Mshelia said whether Nigeria will use leverage or get incentives, the time is too short and it is unrealistic for the national carrier to commence operations in four months.

Tilmann Gabriel, the transaction adviser to the government for the national carrier, said efforts were ongoing to ensure that the airlines were certified.

“A lot of work has been done and it did not start today, rather it started three years ago. An Air Operator Certificate is to be applied for in the next couple of days from the NCAA, which is the regulatory authority,” he said.

We recall that the Nigerian aviation industry was never in the news without mentioning the defunct Nigeria Airways, which used to be the country’s national carrier and at some point, was the only airline in the country.

However, the once bright Nigeria Airways abandoned the skies due to poor corporate governance and mismanagement, leading to a financial crisis, which made it cease operations in 2003.

Following an extended period without a functioning national carrier, it dawned on the government to encourage private sector participation. This led to the joint venture partnership between the Virgin Group and local investors in 2004, birthing Virgin Nigeria Airways, which replaced the former Nigeria Airways. Amidst changing names from Virgin Nigeria to Nigerian Eagle Airlines and, finally, to Air Nigeria, the partnership was unsuccessful due to persistent government interference, leading to a collapse in 2012.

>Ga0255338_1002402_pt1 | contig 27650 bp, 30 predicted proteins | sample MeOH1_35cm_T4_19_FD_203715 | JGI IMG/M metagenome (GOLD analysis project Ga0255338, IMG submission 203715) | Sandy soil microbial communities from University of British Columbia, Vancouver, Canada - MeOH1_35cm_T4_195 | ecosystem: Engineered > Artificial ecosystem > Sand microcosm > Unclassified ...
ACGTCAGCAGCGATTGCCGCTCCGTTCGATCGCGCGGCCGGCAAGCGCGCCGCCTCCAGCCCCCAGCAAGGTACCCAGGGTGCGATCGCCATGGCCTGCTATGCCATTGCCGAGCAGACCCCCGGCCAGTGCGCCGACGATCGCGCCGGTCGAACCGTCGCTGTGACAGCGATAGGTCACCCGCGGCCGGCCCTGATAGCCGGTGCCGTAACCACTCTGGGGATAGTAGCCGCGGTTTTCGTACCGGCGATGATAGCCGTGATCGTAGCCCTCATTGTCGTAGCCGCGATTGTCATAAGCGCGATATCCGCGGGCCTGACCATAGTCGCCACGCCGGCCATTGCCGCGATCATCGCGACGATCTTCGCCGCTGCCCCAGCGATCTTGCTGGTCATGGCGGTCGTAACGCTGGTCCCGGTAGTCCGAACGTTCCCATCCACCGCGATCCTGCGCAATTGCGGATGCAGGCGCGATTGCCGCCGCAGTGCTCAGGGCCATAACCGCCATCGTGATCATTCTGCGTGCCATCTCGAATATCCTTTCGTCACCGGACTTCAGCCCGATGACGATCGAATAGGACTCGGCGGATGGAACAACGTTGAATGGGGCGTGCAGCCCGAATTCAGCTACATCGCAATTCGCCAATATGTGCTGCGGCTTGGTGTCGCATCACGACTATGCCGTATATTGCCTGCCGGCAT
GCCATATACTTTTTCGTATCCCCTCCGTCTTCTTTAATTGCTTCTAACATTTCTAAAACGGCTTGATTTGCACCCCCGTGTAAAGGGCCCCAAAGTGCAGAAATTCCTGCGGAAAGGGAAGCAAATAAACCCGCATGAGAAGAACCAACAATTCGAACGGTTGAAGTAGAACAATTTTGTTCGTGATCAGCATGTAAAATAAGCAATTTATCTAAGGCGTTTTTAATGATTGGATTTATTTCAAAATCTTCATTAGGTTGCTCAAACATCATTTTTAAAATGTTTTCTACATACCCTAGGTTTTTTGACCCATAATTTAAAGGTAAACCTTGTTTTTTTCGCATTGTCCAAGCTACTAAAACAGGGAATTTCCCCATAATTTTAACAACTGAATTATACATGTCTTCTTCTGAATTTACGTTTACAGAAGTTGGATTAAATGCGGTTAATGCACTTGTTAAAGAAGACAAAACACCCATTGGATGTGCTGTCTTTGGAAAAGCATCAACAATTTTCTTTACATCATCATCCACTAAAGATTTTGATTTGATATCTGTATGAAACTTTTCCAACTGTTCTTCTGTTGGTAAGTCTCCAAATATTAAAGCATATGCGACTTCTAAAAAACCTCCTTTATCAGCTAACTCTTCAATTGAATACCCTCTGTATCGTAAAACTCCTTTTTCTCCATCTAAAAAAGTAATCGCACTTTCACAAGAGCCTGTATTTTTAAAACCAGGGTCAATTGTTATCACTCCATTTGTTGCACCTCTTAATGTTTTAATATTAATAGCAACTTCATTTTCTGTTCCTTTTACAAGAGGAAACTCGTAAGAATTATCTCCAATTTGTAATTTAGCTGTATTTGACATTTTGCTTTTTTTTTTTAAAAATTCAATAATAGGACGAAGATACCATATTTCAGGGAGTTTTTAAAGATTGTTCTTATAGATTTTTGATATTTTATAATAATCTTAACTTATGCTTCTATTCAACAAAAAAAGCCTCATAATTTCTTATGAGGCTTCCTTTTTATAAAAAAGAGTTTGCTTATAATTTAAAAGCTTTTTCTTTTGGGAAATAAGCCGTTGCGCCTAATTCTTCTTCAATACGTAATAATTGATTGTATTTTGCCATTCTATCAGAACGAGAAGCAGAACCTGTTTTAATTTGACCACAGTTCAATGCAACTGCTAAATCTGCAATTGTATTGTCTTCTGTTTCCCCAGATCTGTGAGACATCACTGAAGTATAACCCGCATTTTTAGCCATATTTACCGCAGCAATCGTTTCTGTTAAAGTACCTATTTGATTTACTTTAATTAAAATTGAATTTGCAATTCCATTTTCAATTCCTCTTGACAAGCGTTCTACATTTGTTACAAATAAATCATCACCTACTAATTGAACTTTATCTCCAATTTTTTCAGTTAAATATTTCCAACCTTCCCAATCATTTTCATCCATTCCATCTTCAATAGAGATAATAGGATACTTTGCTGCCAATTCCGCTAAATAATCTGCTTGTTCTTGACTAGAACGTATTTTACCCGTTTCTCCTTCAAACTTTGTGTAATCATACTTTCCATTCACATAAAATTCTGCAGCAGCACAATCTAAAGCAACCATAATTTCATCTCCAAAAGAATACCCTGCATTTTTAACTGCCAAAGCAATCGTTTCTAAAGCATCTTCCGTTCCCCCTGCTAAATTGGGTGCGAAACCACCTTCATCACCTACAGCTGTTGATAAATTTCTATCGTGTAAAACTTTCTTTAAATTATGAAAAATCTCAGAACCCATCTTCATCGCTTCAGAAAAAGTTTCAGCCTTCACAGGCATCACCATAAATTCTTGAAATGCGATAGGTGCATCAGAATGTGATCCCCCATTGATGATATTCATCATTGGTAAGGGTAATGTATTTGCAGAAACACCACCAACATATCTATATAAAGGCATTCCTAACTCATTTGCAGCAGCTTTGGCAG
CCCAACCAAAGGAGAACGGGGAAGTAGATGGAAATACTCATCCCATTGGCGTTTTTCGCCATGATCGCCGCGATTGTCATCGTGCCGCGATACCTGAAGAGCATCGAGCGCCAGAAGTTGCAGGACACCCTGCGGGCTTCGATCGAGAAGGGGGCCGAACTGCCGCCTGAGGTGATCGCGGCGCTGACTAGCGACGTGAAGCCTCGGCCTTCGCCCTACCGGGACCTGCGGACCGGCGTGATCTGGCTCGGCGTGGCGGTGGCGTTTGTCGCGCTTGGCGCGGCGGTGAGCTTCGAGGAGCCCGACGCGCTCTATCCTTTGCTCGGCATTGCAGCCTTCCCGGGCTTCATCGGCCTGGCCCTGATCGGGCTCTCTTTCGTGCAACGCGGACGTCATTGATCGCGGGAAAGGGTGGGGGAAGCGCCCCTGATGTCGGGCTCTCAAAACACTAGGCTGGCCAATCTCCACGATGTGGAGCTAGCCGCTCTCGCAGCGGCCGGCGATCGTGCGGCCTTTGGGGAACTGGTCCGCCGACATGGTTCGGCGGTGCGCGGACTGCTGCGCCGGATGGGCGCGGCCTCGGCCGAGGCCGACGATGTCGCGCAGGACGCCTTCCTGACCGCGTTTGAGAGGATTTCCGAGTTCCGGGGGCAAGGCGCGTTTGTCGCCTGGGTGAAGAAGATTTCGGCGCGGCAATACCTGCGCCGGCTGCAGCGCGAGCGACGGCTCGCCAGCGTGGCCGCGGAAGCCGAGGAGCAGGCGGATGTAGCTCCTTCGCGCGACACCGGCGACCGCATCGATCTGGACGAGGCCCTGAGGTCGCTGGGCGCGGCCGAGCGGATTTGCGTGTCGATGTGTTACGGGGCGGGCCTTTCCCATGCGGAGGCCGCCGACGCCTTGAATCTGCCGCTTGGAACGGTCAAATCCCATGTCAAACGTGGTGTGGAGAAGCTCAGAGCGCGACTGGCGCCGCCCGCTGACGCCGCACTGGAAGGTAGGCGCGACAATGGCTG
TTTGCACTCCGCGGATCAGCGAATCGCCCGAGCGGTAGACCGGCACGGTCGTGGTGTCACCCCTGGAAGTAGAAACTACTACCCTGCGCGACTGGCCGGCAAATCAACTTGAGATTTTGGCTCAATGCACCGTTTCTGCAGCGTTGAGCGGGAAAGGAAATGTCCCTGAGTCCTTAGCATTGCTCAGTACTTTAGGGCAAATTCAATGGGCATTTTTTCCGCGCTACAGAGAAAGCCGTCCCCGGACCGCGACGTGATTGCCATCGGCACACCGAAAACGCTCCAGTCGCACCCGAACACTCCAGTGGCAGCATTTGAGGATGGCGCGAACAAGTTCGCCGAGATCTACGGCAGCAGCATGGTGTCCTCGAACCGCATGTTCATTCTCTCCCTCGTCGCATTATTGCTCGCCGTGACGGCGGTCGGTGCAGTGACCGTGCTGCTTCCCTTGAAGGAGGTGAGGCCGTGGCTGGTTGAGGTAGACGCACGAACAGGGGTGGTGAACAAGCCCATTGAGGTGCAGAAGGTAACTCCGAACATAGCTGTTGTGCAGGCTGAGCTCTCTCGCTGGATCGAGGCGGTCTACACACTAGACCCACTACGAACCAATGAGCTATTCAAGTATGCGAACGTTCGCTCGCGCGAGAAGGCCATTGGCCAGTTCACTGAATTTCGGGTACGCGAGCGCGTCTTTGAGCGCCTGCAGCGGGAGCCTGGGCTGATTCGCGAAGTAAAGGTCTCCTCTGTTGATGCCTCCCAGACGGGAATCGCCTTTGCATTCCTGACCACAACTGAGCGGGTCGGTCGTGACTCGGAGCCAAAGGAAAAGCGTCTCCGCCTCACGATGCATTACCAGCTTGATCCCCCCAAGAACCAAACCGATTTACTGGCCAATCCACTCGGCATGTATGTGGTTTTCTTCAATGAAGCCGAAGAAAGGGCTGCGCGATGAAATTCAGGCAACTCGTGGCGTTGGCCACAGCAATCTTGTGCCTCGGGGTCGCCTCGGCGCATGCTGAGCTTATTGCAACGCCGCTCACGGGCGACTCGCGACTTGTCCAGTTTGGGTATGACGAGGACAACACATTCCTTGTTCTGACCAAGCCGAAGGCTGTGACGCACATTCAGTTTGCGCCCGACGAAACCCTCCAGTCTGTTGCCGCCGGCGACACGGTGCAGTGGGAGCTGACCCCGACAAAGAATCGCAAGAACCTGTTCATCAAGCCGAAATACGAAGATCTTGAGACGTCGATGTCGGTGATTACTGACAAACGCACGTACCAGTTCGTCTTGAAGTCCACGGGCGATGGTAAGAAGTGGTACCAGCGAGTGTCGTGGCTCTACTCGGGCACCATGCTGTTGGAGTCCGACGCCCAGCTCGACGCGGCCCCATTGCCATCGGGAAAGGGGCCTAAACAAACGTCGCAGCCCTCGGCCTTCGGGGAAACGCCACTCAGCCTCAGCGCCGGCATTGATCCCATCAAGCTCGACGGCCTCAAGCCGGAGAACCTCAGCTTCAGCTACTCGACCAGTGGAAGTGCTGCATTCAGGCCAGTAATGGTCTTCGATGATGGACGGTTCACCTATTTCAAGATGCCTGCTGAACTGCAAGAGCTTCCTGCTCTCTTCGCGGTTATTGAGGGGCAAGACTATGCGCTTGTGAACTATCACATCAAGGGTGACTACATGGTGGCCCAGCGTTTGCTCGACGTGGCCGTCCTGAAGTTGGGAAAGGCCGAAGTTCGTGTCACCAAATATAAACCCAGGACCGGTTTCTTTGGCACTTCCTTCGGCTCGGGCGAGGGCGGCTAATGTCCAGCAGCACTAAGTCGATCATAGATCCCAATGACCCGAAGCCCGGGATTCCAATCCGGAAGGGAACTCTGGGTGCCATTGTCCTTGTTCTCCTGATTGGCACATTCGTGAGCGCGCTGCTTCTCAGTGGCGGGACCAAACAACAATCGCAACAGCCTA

The timing of the Nigeria Air project appears unfortunate as the emergence of the Omicron Covid-19 variant is already igniting travel bans across the world. This will possibly dampen the revenue assumptions if operations commence at the said date, April 2022.

Also, given the stages required to complete the transaction process, we believe the April commencement date may not be possible, more so as 2022 is a pre-election year that is usually characterised by a focus on election campaigns to the detriment of project completion.

We see no need for any hurry. In our view, the government needs to take effective steps to identify and prevent the obstacles that have led to previous failures.